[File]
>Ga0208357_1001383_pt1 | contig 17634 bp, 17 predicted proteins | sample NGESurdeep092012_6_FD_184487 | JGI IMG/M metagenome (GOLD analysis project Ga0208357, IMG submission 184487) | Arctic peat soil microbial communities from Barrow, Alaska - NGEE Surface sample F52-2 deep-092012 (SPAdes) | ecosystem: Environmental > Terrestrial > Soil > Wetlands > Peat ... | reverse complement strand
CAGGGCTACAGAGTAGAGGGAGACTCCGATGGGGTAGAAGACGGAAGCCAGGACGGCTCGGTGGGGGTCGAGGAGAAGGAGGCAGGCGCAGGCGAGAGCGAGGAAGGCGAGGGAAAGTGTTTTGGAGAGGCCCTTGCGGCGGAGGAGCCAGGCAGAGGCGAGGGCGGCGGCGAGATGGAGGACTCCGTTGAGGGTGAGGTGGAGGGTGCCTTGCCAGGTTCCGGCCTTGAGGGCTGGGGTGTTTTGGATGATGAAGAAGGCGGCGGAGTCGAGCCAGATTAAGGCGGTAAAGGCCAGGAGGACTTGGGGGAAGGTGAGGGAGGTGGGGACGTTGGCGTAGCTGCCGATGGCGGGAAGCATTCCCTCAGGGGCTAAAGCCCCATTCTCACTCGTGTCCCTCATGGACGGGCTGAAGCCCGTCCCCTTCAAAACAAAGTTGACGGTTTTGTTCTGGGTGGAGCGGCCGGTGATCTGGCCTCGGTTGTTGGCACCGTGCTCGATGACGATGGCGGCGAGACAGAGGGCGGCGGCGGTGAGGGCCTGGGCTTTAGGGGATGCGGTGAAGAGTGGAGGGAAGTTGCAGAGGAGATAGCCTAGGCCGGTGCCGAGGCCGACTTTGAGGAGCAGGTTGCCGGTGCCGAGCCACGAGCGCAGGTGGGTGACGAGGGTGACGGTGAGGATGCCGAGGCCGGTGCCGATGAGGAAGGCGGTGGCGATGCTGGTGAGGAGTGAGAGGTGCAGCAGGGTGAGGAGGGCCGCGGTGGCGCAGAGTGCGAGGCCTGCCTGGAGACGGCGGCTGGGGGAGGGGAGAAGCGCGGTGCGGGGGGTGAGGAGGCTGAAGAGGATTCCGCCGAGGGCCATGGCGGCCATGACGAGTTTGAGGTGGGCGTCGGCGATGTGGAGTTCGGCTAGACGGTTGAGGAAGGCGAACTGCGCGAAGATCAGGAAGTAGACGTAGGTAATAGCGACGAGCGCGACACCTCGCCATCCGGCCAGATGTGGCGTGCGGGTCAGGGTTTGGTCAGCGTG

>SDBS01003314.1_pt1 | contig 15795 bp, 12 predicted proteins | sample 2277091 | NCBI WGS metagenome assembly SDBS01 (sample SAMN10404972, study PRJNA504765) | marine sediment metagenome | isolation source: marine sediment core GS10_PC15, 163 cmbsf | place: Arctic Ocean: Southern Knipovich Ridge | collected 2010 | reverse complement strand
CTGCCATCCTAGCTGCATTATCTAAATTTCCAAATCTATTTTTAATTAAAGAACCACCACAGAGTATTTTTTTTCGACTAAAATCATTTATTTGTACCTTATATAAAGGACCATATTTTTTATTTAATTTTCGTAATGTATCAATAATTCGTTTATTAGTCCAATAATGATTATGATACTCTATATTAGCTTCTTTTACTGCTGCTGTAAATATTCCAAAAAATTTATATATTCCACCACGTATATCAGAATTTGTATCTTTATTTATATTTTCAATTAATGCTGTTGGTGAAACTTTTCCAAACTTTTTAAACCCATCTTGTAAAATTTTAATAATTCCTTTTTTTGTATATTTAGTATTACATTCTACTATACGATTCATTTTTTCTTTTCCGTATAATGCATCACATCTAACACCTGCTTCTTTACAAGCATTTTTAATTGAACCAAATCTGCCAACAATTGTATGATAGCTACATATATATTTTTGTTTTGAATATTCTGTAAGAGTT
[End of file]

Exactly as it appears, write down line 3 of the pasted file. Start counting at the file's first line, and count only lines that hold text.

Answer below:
>SDBS01003314.1_pt1 | contig 15795 bp, 12 predicted proteins | sample 2277091 | NCBI WGS metagenome assembly SDBS01 (sample SAMN10404972, study PRJNA504765) | marine sediment metagenome | isolation source: marine sediment core GS10_PC15, 163 cmbsf | place: Arctic Ocean: Southern Knipovich Ridge | collected 2010 | reverse complement strand